In April 2014, pro-Russian forces in eastern Ukraine could rely on the political backing of Russia in their effort to secede from Ukraine and join Russia, although not all people in the region prefer this scenario. Pro-Russian separatists declared the People’s Republic of Donetsk and the goal of unification with Russia. Later in that month, separatists declared the People’s Republic of Luhansk, which in May merged with its Donetsk equivalent to form the confederation of Novorossiya. However, the lack of unity and control remains in the occupied territories.

These events created serious tensions because in 1994 in the Budapest memorandum the USA, UK and Russia agreed to be joint guarantors of Ukraine’s territorial integrity. The memorandum confirmed also to remove the (former Soviet Union) nuclear warheads stationed in Ukraine back to Russia.

A regional solution?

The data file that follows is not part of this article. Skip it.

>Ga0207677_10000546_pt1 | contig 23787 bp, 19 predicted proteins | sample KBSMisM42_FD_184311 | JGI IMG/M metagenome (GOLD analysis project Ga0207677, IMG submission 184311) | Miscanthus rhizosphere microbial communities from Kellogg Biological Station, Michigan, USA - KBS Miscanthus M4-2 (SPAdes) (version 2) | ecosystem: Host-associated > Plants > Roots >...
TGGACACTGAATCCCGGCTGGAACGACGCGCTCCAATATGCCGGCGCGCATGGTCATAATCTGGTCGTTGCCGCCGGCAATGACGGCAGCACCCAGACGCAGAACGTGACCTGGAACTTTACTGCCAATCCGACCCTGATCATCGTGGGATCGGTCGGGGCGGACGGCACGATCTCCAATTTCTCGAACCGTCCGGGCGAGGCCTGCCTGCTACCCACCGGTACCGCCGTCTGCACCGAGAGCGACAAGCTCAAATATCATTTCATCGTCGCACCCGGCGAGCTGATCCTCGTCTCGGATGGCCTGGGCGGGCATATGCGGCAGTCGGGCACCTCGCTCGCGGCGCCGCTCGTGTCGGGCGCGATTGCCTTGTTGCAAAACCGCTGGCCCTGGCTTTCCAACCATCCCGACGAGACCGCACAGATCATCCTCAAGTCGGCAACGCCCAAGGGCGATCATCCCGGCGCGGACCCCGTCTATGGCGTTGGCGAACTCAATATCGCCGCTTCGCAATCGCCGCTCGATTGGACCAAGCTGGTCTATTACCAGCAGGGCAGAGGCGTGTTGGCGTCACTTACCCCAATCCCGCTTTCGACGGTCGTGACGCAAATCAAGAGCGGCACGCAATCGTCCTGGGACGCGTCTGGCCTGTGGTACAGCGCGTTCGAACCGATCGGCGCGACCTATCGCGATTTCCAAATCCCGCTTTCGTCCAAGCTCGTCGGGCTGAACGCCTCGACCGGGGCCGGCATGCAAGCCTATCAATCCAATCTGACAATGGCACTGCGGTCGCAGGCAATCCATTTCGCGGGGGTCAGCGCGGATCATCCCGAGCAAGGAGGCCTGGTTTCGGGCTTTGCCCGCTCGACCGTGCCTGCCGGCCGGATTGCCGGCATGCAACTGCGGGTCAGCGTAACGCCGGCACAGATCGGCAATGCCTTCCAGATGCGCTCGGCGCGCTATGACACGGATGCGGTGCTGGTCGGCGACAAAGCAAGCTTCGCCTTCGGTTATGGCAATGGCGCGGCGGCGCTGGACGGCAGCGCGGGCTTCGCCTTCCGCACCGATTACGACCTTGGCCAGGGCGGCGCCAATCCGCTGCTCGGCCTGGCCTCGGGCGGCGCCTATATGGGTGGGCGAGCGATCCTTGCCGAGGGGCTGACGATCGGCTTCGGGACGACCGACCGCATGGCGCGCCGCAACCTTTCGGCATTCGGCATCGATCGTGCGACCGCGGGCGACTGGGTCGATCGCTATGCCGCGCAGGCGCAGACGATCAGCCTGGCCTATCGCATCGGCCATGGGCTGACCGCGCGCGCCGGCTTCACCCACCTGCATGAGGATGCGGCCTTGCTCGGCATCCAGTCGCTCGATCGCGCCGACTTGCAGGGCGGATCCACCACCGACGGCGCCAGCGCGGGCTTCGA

The consequence of the crisis in and around the Ukraine is the threat of a renewed cold war, and the possibility – if only by accident – that it might become hot. Moscow tries to freeze the conflict as much as it can. The UN Security Council was not able to settle the dispute because the Russians intended to make use of their voting right.

A UN backed military response was impossible, because Russia holds a permanent seat on the Security Council and thus is in a position to veto any authorisation. Russia is also a nuclear power, and its military strength is second only to the USA. The only option for the international community was to outcast Russia with economic sanctions. The EU decided to do this because the sovereignty, territorial integrity and independence of Ukraine must be respected. The EU cannot accept the annexation of Crimea and Sevastopol to the Russian Federation. Russia was excluded from the major industrialised countries, the Group of Eight – G8 (and became consequently only G7). Russia responded with sanctions as well, which has consequences for some EU countries. Anyway, international law should be respected and a regional solution will have to be found in which all those involved must recognize themselves.

Is Ukraine part of Europe?